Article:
ALMOST overnight, the focus of the world swapped from Covid to combat, with Afghanistan was once more back on our radar. The Taliban claims the country’s Civil War is now ‘over’ as images of their soldiers patrolling the streets of Kabul, in their traditional dress, brandishing often American-made weapons, filled our screens.
The visuals of men with dark beards, headscarves and long Cossack-type robes sent shivers up the spines of many who see the traditional garb as being a symbol of the ultra-conservative and largely misogynistic political or military organisations which seem to be experiencing something of a resurgence in recent years.
The speed at which the Taliban advanced through Afghanistan in the last few weeks was terrifying, leading any sane person to question why we so easily believed the Western governments who assured us their arrival in Kabul was some weeks off, just days before the city fell before our very eyes.
As The Washington Post commented, the Taliban had cut through the Afghan forces ‘like butter’.
Few believe the Taliban when they say their government will be more inclusive than before, will allow women to return to work, and will offer an amnesty to anyone who collaborated with the former US-backed administration.
There are already reports of women being taken into slavery and former security and government staff going into hiding – and the images of shops immediately taking down advertisements or posters showing women were shocking and heartbreaking in equal measure.
There was a macabre irony in seeing the horrific footage of men falling from planes in the sky over Kabul airport, recalling similar images of men and women jumping from the Twin Towers in 2001 in the terror attack which sparked the West’s most recent involvement in Afghanistan.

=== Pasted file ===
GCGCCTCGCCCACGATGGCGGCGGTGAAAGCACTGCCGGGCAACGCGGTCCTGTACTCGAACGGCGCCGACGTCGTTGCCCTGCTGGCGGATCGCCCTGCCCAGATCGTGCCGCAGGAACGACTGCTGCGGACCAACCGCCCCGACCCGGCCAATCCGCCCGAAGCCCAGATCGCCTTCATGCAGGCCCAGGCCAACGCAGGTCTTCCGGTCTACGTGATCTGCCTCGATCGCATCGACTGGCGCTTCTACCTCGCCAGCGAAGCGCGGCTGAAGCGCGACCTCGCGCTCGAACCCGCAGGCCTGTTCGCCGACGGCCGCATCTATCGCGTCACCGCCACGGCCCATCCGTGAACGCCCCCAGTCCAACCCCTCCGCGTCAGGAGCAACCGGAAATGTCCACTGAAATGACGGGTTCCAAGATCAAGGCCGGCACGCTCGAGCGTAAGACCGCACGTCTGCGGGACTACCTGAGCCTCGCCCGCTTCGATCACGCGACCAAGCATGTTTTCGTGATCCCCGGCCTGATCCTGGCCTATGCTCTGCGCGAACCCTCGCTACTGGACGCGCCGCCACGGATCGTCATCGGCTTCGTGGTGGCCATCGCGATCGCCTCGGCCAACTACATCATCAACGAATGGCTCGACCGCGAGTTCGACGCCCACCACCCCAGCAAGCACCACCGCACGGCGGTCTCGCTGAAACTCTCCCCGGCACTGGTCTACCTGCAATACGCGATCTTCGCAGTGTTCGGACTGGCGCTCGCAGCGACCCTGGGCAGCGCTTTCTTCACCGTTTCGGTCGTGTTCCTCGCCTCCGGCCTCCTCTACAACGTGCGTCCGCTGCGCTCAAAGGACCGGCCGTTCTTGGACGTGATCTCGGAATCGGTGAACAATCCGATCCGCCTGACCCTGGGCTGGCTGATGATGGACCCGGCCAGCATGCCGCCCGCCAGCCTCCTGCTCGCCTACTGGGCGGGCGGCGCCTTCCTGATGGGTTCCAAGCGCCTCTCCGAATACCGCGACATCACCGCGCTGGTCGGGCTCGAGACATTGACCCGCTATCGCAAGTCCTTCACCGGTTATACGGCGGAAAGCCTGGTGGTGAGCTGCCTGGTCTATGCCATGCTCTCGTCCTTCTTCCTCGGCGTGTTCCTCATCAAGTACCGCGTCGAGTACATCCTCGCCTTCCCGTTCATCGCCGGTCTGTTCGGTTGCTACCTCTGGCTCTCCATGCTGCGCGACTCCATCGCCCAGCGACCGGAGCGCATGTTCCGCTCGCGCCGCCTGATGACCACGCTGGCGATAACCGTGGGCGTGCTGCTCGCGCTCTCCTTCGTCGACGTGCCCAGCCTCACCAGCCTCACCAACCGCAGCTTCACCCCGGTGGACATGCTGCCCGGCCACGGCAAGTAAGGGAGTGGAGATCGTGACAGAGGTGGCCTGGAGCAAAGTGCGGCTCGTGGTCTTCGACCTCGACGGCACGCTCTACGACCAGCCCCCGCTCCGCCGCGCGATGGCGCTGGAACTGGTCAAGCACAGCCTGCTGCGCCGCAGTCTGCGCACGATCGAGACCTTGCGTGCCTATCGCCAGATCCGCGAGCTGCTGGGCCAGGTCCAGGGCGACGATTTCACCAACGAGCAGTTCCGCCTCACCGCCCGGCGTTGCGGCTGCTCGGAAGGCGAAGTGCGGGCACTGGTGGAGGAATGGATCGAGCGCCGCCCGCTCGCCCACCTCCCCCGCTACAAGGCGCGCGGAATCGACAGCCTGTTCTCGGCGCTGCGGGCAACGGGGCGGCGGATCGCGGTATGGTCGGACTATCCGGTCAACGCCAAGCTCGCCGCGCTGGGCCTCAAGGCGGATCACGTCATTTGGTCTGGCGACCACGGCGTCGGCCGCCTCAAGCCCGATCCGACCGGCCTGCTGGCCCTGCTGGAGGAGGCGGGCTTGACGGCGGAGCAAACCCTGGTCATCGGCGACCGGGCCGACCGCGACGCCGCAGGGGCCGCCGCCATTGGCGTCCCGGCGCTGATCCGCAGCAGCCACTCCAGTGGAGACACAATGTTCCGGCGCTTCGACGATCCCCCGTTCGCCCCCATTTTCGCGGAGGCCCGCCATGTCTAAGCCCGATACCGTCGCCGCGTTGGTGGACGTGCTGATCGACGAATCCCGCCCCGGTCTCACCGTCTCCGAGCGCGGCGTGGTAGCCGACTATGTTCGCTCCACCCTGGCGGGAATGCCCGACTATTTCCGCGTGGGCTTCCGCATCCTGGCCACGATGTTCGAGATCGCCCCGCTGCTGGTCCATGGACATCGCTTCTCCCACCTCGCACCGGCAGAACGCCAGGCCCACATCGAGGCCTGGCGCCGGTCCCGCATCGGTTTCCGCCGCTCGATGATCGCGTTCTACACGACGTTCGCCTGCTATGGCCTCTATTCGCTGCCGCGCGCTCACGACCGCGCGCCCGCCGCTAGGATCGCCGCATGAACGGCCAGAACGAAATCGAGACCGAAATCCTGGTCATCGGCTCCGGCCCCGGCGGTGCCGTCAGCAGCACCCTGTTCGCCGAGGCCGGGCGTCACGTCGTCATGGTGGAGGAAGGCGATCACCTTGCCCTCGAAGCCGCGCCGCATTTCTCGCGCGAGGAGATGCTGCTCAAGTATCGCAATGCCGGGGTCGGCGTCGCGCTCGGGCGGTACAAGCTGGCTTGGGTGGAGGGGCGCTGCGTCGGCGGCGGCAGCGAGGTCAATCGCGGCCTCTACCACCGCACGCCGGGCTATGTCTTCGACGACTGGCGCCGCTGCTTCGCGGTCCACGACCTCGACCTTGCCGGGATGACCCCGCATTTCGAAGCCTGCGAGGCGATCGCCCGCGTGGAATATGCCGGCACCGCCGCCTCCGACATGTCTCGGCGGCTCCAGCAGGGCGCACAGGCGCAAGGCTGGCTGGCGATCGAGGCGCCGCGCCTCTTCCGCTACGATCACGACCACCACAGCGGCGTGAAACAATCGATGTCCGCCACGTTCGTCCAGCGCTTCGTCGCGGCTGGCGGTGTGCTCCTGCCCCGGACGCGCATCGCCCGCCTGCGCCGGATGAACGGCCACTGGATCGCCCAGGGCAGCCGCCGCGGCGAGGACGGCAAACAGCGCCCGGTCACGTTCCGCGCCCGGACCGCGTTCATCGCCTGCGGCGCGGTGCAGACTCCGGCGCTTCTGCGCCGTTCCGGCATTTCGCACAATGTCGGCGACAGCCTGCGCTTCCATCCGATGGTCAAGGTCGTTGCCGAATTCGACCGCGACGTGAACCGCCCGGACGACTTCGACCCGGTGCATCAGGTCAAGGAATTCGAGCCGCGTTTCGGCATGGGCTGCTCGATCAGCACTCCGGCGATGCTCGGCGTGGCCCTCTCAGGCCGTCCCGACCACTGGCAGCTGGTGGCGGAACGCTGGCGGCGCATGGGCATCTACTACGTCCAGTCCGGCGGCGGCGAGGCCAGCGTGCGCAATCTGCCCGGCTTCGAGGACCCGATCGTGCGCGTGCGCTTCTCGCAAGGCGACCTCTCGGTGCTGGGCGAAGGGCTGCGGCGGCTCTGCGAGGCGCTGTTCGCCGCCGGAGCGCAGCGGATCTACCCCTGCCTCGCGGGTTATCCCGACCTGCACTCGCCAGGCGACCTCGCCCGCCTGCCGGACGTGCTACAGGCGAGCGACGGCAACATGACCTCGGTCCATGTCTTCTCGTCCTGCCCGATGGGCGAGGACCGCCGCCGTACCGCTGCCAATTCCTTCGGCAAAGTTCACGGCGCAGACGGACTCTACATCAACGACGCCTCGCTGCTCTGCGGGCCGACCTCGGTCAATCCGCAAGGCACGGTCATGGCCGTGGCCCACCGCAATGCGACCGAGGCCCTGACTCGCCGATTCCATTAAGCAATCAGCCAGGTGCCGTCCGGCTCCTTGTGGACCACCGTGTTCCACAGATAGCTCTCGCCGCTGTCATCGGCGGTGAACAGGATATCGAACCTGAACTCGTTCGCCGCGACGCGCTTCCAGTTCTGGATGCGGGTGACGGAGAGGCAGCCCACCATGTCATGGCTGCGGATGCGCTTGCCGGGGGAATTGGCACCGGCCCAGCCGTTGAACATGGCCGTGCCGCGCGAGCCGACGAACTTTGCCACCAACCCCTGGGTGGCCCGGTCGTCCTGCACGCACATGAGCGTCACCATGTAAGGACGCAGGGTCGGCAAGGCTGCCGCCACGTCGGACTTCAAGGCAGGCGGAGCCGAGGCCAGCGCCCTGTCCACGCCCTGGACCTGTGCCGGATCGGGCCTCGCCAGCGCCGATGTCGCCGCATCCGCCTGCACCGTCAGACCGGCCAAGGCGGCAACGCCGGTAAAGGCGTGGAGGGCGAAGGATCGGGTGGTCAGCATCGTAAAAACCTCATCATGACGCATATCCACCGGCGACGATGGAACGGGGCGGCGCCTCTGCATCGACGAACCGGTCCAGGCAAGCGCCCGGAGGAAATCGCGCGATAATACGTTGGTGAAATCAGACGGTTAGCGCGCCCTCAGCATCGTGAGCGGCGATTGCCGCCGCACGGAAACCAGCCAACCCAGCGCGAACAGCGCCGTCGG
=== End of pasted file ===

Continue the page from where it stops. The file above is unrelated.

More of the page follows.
US president Joe Biden’s long-awaited response to the crisis on Monday night was hugely disappointing for anyone trying to understand why the superpower had made such a mess of its long-mooted withdrawal.
The airwaves were full of Afghanis trapped in Kabul and their relations in the West asking why their people had been so savagely abandoned by America after 20 years of attempting to solve one of the world’s longest-running political disaster zones.
Biden’s refusal to take any blame, throwing a good deal of condemnation on the well-equipped Afghan army, left a bitter taste in the mouths of many who had felt protected by the West – until now.
And the majority of those feeling most exposed are women and children, many seeing the clock of progress being rewound by several centuries in less than 24 hours.
They do not believe the promises of these vicious warlords that they will be allowed to continue with their education, their careers, their fleetingly ‘modern’ lives. And they have nowhere left to turn.
Who will forget the moment when CNN reporter Clarissa Ward, bravely remaining in Kabul when even their president had abandoned his own countryfolk, questioned Taliban soldiers on the streets of the fallen city – only to be told to “stand to the side, you are a woman”?
Or the fury of Mahbooba Seraj of the Afghan Women’s Network at RTÉ’s Philip Boucher Hayes regarding the use of the phrase ‘sooner than expected’ by the Americans in relation to the Taliban’s takeover. Why were they ever there, if they ‘expected’ the Taliban would one day return, she asked, almost in tears.
In the midst of all this chaos there were a few short moments of pride for the Irish nation when our UN envoy Geraldine Byrne Nason used her time at the UN Security Council meeting to address the women of Afghanistan. The women whose plight, just a few hours later, President Biden would appear to ignore. ‘Women of Afghanistan,’ she said, ‘we hear you, and we hear your pleas to the international community … the fear, indignation and sense of betrayal you feel is understood, it is righteous.’
It is such a pity that it is left to relative minnows in international politics, like Ireland, to speak up for the women of Afghanistan.
Let us hope that any voices supporting these women and children, no matter now small or seemingly insignificant, can rise above the self-important and self-serving din of the larger countries, and highlight the plight of those who feel forgotten and, literally now, left behind.